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Somali soldiers at the scene of a suicide car bomb attack, which al-Shabab quickly claimed responsibility for, Mogadishu, Somalia, Jan, 2, 2017 (AP photo by Farah Abdi Warsameh).

As ISIS Struggles for Influence in Somalia, al-Shabab Remains the Main Threat

Wednesday, Jan. 11, 2017

The so-called Islamic State received some modest good news recently from Somalia, in what has otherwise been a dismal stretch of losses for the jihadi group. In October, a small militant faction aligned with the Islamic State took and held Qandala, a port town in northern Somalia, for more than a month before withdrawing. It was the first time a group linked to the Islamic State has occupied a town in Somalia.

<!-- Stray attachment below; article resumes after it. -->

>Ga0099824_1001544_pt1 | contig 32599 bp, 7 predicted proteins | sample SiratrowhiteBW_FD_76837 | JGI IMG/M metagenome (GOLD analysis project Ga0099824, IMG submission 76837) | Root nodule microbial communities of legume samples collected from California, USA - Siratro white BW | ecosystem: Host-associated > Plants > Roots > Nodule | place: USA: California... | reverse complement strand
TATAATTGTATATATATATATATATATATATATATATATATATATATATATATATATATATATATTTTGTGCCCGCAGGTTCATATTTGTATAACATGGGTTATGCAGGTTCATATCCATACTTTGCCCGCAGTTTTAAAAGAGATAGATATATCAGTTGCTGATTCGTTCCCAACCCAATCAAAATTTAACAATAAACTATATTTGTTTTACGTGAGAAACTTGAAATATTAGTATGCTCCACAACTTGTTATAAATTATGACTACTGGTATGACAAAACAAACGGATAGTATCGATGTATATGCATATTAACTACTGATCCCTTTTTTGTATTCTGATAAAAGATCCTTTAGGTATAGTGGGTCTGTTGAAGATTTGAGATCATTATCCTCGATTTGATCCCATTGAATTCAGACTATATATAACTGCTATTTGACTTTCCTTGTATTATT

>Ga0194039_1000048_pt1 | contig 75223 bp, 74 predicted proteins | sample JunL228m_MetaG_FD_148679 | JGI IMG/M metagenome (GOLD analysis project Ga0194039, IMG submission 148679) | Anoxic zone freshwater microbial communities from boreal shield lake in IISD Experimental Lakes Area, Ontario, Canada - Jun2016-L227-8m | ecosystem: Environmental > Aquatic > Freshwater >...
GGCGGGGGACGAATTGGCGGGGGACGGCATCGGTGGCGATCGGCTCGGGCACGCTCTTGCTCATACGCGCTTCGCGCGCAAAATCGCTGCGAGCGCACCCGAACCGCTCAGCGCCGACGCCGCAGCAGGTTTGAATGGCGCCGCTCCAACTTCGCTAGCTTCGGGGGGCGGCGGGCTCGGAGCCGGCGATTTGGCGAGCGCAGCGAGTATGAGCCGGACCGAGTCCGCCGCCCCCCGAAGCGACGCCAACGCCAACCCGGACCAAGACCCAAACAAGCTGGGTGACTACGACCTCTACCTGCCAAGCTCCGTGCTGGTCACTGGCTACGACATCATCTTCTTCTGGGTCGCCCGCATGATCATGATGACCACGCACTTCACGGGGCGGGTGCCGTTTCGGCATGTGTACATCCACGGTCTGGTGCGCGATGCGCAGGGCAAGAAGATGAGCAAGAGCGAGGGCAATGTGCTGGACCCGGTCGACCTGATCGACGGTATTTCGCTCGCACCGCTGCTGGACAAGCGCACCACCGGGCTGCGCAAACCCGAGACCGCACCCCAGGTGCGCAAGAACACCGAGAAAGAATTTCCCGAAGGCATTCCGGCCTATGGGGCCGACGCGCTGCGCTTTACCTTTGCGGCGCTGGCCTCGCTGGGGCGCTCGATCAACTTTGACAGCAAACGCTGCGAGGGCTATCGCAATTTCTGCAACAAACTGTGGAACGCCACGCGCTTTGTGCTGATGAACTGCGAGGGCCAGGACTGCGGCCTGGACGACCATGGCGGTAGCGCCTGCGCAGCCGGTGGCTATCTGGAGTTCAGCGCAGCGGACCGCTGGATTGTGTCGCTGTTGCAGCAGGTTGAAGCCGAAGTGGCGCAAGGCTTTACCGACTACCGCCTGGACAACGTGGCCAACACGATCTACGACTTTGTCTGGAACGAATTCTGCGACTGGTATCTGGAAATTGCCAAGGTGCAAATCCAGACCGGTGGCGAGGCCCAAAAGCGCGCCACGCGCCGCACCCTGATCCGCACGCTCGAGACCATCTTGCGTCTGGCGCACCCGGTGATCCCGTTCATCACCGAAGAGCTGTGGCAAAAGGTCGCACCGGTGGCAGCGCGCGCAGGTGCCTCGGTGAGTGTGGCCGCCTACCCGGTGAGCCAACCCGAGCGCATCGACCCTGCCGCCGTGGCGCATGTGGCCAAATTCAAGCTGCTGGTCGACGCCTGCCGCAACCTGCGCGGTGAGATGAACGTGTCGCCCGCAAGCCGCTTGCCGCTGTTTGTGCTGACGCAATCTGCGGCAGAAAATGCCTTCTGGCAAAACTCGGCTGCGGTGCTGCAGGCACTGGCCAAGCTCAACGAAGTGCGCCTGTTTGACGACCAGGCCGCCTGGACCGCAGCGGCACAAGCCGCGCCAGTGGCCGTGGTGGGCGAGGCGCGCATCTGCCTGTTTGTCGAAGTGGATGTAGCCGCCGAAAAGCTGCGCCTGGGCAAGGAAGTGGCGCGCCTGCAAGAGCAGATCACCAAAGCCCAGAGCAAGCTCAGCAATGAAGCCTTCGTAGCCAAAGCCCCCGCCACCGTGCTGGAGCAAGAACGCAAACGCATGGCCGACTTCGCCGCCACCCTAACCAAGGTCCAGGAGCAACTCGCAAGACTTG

Talk of the Islamic State dominated much of the debate on counterterrorism issues during the U.S. presidential campaign. Yet as concerning as the Islamic State’s Qandala operation is, President-elect Donald Trump should not be distracted from what remains the primary threat in Somalia. Al-Shabab, the terrorist group affiliated with al-Qaida that has been ensconced in Somalia for years, is far more dangerous than the Islamic State is likely to ever be in the country. The incoming Trump administration should commit to fighting it with determination. ...

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